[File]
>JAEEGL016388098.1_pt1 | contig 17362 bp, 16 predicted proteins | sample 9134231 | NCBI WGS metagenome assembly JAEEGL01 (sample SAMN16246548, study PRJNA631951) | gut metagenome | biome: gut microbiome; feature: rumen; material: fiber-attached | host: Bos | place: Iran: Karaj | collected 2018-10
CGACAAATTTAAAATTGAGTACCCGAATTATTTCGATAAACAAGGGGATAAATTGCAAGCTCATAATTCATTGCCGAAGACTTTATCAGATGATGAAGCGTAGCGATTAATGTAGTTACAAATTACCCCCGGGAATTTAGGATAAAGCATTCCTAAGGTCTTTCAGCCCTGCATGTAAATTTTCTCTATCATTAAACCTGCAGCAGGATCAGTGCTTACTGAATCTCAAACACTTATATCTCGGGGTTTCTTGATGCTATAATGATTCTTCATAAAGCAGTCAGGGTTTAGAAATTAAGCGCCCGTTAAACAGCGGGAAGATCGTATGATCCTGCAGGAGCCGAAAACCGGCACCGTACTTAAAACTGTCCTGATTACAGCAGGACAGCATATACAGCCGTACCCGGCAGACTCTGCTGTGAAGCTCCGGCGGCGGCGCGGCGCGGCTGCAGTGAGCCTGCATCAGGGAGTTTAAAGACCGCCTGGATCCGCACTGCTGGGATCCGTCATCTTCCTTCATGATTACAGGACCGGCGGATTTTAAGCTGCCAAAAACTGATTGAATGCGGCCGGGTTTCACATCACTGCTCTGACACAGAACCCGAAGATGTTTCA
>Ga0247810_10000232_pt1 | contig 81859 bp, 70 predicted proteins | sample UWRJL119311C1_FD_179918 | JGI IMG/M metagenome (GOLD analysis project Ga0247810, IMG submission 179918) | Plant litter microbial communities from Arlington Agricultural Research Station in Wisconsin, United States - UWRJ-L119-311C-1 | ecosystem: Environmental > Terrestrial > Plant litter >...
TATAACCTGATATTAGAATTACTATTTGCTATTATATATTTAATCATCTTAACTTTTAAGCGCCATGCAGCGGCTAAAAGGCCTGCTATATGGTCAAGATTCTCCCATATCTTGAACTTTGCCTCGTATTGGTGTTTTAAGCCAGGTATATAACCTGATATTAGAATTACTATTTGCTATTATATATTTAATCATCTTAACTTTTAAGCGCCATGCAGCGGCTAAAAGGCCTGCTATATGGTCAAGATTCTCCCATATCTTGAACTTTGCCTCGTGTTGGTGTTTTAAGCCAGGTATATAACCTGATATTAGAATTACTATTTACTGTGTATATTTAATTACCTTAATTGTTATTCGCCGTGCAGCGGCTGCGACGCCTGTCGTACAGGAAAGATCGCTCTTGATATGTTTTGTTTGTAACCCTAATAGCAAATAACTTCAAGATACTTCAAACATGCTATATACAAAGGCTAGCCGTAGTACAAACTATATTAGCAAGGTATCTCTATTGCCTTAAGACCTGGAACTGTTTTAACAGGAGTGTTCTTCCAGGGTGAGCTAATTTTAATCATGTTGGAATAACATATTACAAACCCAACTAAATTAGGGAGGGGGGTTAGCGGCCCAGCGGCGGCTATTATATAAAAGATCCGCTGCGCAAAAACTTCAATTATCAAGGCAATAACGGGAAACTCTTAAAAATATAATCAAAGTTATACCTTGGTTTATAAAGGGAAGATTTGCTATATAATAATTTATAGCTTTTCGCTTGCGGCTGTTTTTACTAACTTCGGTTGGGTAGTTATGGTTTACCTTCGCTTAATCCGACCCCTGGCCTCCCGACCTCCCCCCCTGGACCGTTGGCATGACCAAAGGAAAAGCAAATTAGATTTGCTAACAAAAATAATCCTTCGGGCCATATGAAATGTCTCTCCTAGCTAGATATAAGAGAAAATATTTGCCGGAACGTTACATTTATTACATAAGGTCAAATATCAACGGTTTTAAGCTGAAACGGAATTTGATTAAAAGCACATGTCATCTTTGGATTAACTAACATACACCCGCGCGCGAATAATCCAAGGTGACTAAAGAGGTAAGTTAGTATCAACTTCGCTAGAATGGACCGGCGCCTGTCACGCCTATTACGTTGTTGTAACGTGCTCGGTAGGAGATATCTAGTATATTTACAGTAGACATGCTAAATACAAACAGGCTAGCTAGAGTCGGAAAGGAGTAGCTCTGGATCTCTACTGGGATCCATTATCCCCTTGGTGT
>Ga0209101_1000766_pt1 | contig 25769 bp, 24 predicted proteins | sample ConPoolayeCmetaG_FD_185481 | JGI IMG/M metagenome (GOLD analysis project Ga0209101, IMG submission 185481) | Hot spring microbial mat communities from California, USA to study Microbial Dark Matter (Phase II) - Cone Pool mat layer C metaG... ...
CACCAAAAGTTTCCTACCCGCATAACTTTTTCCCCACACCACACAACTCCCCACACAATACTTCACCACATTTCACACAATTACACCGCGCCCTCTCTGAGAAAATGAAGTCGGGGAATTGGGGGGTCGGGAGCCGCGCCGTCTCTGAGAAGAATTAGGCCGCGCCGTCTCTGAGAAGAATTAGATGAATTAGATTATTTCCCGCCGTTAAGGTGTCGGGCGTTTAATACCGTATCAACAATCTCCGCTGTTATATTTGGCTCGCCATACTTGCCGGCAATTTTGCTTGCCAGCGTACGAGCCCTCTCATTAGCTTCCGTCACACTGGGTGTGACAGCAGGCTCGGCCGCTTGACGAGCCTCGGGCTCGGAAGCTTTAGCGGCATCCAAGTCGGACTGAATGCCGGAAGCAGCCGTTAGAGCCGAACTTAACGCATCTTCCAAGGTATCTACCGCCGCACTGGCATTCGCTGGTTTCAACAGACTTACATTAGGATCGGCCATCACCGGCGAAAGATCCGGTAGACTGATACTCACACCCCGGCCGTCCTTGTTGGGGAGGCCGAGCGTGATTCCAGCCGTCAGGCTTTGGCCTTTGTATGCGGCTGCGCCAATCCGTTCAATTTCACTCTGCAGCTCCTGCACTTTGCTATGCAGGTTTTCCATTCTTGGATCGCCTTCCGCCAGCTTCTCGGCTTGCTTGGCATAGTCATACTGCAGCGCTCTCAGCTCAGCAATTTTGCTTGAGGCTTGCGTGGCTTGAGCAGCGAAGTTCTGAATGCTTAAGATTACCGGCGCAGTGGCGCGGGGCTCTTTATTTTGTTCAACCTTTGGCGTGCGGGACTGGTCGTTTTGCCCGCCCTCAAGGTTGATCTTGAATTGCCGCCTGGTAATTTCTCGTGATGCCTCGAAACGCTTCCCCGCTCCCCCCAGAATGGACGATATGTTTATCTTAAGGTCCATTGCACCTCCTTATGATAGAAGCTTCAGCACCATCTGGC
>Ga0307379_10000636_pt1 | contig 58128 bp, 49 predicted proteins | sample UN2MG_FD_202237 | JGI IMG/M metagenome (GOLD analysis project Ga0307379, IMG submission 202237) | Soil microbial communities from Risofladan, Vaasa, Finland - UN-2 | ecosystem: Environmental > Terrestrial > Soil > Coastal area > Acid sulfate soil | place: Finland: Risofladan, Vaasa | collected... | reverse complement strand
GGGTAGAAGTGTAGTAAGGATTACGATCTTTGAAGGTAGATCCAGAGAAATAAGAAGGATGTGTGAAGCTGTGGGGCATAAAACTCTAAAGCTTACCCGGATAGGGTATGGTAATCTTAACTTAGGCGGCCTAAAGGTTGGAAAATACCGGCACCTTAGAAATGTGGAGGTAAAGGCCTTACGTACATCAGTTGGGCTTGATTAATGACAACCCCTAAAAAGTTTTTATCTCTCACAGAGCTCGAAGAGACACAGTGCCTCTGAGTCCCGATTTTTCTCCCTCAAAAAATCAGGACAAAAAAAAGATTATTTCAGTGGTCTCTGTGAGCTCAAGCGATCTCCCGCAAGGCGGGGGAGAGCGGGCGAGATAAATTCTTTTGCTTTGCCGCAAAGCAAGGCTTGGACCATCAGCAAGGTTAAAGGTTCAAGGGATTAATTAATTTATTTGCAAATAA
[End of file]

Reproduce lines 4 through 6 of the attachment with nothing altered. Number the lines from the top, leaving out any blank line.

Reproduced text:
TATAACCTGATATTAGAATTACTATTTGCTATTATATATTTAATCATCTTAACTTTTAAGCGCCATGCAGCGGCTAAAAGGCCTGCTATATGGTCAAGATTCTCCCATATCTTGAACTTTGCCTCGTATTGGTGTTTTAAGCCAGGTATATAACCTGATATTAGAATTACTATTTGCTATTATATATTTAATCATCTTAACTTTTAAGCGCCATGCAGCGGCTAAAAGGCCTGCTATATGGTCAAGATTCTCCCATATCTTGAACTTTGCCTCGTGTTGGTGTTTTAAGCCAGGTATATAACCTGATATTAGAATTACTATTTACTGTGTATATTTAATTACCTTAATTGTTATTCGCCGTGCAGCGGCTGCGACGCCTGTCGTACAGGAAAGATCGCTCTTGATATGTTTTGTTTGTAACCCTAATAGCAAATAACTTCAAGATACTTCAAACATGCTATATACAAAGGCTAGCCGTAGTACAAACTATATTAGCAAGGTATCTCTATTGCCTTAAGACCTGGAACTGTTTTAACAGGAGTGTTCTTCCAGGGTGAGCTAATTTTAATCATGTTGGAATAACATATTACAAACCCAACTAAATTAGGGAGGGGGGTTAGCGGCCCAGCGGCGGCTATTATATAAAAGATCCGCTGCGCAAAAACTTCAATTATCAAGGCAATAACGGGAAACTCTTAAAAATATAATCAAAGTTATACCTTGGTTTATAAAGGGAAGATTTGCTATATAATAATTTATAGCTTTTCGCTTGCGGCTGTTTTTACTAACTTCGGTTGGGTAGTTATGGTTTACCTTCGCTTAATCCGACCCCTGGCCTCCCGACCTCCCCCCCTGGACCGTTGGCATGACCAAAGGAAAAGCAAATTAGATTTGCTAACAAAAATAATCCTTCGGGCCATATGAAATGTCTCTCCTAGCTAGATATAAGAGAAAATATTTGCCGGAACGTTACATTTATTACATAAGGTCAAATATCAACGGTTTTAAGCTGAAACGGAATTTGATTAAAAGCACATGTCATCTTTGGATTAACTAACATACACCCGCGCGCGAATAATCCAAGGTGACTAAAGAGGTAAGTTAGTATCAACTTCGCTAGAATGGACCGGCGCCTGTCACGCCTATTACGTTGTTGTAACGTGCTCGGTAGGAGATATCTAGTATATTTACAGTAGACATGCTAAATACAAACAGGCTAGCTAGAGTCGGAAAGGAGTAGCTCTGGATCTCTACTGGGATCCATTATCCCCTTGGTGT
>Ga0209101_1000766_pt1 | contig 25769 bp, 24 predicted proteins | sample ConPoolayeCmetaG_FD_185481 | JGI IMG/M metagenome (GOLD analysis project Ga0209101, IMG submission 185481) | Hot spring microbial mat communities from California, USA to study Microbial Dark Matter (Phase II) - Cone Pool mat layer C metaG... ...
CACCAAAAGTTTCCTACCCGCATAACTTTTTCCCCACACCACACAACTCCCCACACAATACTTCACCACATTTCACACAATTACACCGCGCCCTCTCTGAGAAAATGAAGTCGGGGAATTGGGGGGTCGGGAGCCGCGCCGTCTCTGAGAAGAATTAGGCCGCGCCGTCTCTGAGAAGAATTAGATGAATTAGATTATTTCCCGCCGTTAAGGTGTCGGGCGTTTAATACCGTATCAACAATCTCCGCTGTTATATTTGGCTCGCCATACTTGCCGGCAATTTTGCTTGCCAGCGTACGAGCCCTCTCATTAGCTTCCGTCACACTGGGTGTGACAGCAGGCTCGGCCGCTTGACGAGCCTCGGGCTCGGAAGCTTTAGCGGCATCCAAGTCGGACTGAATGCCGGAAGCAGCCGTTAGAGCCGAACTTAACGCATCTTCCAAGGTATCTACCGCCGCACTGGCATTCGCTGGTTTCAACAGACTTACATTAGGATCGGCCATCACCGGCGAAAGATCCGGTAGACTGATACTCACACCCCGGCCGTCCTTGTTGGGGAGGCCGAGCGTGATTCCAGCCGTCAGGCTTTGGCCTTTGTATGCGGCTGCGCCAATCCGTTCAATTTCACTCTGCAGCTCCTGCACTTTGCTATGCAGGTTTTCCATTCTTGGATCGCCTTCCGCCAGCTTCTCGGCTTGCTTGGCATAGTCATACTGCAGCGCTCTCAGCTCAGCAATTTTGCTTGAGGCTTGCGTGGCTTGAGCAGCGAAGTTCTGAATGCTTAAGATTACCGGCGCAGTGGCGCGGGGCTCTTTATTTTGTTCAACCTTTGGCGTGCGGGACTGGTCGTTTTGCCCGCCCTCAAGGTTGATCTTGAATTGCCGCCTGGTAATTTCTCGTGATGCCTCGAAACGCTTCCCCGCTCCCCCCAGAATGGACGATATGTTTATCTTAAGGTCCATTGCACCTCCTTATGATAGAAGCTTCAGCACCATCTGGC